The 2020 Portland Book Festival, presented by bank of america, will take place November 5-21, and will be presented virtually with most events available to view for free. For more information, including our lineup of authors & presenters, visit: literary-arts.org/pdxbookfest
In this episode of The Archive Project we revisit an event that took place at the 2019 Portland Book Festival. The panel, titled Look Closer: Poetry & Myth Remaking, features poets Sally Wen Mao, Paisley Rekdal, and Jake Skeets, with moderator Dao Strom.
Myths come in many forms. There are the formal myths of different cultures such as gods and heroes, the creation of the world; there are national myths that define countries; and also childhood myths, family myths and personal myths. All are stories that attempt to explain some aspect of the world, and can come to guide our beliefs about who we are.
In this conversation, these three poets question who is given voice in our myths and why. What has been left out? Their work questions the received interpretation, and wisdom, of these stories. In some case re-writes them from a different perspective to reveal new meanings. And in this way, these poets are doing the important work of re-interpreting our assumptions about our past, to help us understand the present.
Sally Wen Mao is the author of a previous poetry collection, Mad Honey Symposium. Her work has won a Pushcart Prize and fellowships at Kundiman, George Washington University, and the New York Public Library Cullman Center.
Paisley Rekdal is the author of six collections of poetry, in addition to three nonfiction and hybrid-genre books. Her honors include being named Utah’s Poet Laureate.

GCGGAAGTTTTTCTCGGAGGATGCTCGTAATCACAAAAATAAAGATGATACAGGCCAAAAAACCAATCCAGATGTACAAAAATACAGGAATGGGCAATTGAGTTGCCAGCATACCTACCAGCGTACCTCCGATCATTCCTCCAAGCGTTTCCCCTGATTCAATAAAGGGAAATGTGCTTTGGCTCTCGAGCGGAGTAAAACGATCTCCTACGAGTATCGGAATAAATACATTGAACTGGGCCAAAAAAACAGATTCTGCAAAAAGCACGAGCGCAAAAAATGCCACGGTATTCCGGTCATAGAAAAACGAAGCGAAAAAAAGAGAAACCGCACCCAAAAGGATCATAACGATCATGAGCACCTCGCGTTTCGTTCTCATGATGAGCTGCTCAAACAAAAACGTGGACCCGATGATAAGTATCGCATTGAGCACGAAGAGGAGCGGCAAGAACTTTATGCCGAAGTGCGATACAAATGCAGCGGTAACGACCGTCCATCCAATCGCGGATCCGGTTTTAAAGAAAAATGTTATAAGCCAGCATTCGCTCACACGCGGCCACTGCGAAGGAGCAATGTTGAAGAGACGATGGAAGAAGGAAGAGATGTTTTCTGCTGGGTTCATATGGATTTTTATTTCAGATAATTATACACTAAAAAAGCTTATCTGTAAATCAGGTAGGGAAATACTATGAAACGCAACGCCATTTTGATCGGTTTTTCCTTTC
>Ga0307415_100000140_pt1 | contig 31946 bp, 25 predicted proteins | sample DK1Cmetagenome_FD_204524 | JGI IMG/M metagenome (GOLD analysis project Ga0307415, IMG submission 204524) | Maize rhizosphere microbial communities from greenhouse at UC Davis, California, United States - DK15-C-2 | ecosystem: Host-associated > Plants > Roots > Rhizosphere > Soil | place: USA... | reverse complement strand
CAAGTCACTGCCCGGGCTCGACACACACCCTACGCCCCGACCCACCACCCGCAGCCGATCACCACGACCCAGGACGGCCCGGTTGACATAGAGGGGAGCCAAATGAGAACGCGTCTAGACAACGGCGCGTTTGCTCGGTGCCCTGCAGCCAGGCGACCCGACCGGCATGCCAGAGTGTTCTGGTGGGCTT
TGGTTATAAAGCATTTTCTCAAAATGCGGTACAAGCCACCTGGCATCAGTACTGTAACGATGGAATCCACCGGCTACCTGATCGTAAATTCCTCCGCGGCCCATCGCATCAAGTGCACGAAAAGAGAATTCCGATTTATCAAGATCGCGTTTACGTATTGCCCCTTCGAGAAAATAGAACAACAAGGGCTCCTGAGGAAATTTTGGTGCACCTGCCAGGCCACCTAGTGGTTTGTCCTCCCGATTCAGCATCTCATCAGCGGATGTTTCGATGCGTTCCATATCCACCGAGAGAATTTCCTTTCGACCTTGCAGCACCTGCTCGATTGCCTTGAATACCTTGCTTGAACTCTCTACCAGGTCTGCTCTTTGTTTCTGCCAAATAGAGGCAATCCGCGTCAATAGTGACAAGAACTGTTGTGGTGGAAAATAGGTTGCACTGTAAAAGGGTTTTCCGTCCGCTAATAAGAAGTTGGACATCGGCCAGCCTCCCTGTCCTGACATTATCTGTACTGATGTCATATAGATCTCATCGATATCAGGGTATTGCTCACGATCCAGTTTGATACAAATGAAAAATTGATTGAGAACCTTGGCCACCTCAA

Jake Skeets is Black Streak Wood, born for Water’s Edge. He is Diné from Vanderwagen, New Mexico. He holds an MFA in poetry from the Institute of American Indian Arts. Skeets is a winner of the 2018 Discovery/Boston Review Poetry Contest and has been nominated for a Pushcart Prize. Skeets edits an online publication called Cloudthroat and organizes a poetry salon and reading series called Pollentongue, based in the Southwest. He is a member of Saad Bee Hózhǫ́: A Diné Writers’ Collective and currently teaches at Diné College in Tsaile, Arizona.
Dao Strom is the author/musician of two books of fiction and the hybrid-forms memoir We Were Meant to Be a Gentle People plus music album East/West. She is also the author of a bilingual poetry book You Will Always Be Someone From Somewhere Else. Dao’s work has received support from RACC, the National Endowment for the Arts, the Precipice Fund, and the Creative Capital Foundation. She is the editor of diaCRITICS and co-founder of the collective She Who Has No Master(s).